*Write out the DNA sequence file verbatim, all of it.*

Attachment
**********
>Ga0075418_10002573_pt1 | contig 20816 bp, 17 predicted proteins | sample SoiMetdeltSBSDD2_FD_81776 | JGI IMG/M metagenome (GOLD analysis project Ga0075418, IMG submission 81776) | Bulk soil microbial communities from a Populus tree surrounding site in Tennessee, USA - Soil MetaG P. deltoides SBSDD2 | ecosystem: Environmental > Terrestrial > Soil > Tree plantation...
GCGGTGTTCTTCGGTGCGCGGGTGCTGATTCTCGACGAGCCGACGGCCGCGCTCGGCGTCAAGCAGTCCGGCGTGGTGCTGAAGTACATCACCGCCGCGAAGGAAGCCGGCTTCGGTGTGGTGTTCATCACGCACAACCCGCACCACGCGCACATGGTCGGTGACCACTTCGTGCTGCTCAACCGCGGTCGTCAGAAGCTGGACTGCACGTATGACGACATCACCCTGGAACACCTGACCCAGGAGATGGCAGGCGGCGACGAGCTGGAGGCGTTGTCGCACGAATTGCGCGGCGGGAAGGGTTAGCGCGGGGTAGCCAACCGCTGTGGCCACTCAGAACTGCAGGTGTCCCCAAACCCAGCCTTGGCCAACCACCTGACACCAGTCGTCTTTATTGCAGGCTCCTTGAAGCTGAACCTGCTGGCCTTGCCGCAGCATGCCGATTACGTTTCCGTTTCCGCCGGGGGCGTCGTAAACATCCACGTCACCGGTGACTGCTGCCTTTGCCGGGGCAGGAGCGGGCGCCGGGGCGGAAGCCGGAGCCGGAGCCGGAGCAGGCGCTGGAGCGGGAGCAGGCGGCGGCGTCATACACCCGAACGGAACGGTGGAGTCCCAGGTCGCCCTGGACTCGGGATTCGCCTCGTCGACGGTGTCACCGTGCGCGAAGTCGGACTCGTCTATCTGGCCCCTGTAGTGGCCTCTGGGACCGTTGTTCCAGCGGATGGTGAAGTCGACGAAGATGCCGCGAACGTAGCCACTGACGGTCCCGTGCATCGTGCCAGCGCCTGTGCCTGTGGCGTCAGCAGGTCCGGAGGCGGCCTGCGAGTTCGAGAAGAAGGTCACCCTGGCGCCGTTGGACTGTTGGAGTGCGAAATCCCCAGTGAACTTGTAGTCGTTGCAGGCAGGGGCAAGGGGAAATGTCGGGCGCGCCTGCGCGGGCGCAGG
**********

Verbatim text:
>Ga0075418_10002573_pt1 | contig 20816 bp, 17 predicted proteins | sample SoiMetdeltSBSDD2_FD_81776 | JGI IMG/M metagenome (GOLD analysis project Ga0075418, IMG submission 81776) | Bulk soil microbial communities from a Populus tree surrounding site in Tennessee, USA - Soil MetaG P. deltoides SBSDD2 | ecosystem: Environmental > Terrestrial > Soil > Tree plantation...
GCGGTGTTCTTCGGTGCGCGGGTGCTGATTCTCGACGAGCCGACGGCCGCGCTCGGCGTCAAGCAGTCCGGCGTGGTGCTGAAGTACATCACCGCCGCGAAGGAAGCCGGCTTCGGTGTGGTGTTCATCACGCACAACCCGCACCACGCGCACATGGTCGGTGACCACTTCGTGCTGCTCAACCGCGGTCGTCAGAAGCTGGACTGCACGTATGACGACATCACCCTGGAACACCTGACCCAGGAGATGGCAGGCGGCGACGAGCTGGAGGCGTTGTCGCACGAATTGCGCGGCGGGAAGGGTTAGCGCGGGGTAGCCAACCGCTGTGGCCACTCAGAACTGCAGGTGTCCCCAAACCCAGCCTTGGCCAACCACCTGACACCAGTCGTCTTTATTGCAGGCTCCTTGAAGCTGAACCTGCTGGCCTTGCCGCAGCATGCCGATTACGTTTCCGTTTCCGCCGGGGGCGTCGTAAACATCCACGTCACCGGTGACTGCTGCCTTTGCCGGGGCAGGAGCGGGCGCCGGGGCGGAAGCCGGAGCCGGAGCCGGAGCAGGCGCTGGAGCGGGAGCAGGCGGCGGCGTCATACACCCGAACGGAACGGTGGAGTCCCAGGTCGCCCTGGACTCGGGATTCGCCTCGTCGACGGTGTCACCGTGCGCGAAGTCGGACTCGTCTATCTGGCCCCTGTAGTGGCCTCTGGGACCGTTGTTCCAGCGGATGGTGAAGTCGACGAAGATGCCGCGAACGTAGCCACTGACGGTCCCGTGCATCGTGCCAGCGCCTGTGCCTGTGGCGTCAGCAGGTCCGGAGGCGGCCTGCGAGTTCGAGAAGAAGGTCACCCTGGCGCCGTTGGACTGTTGGAGTGCGAAATCCCCAGTGAACTTGTAGTCGTTGCAGGCAGGGGCAAGGGGAAATGTCGGGCGCGCCTGCGCGGGCGCAGG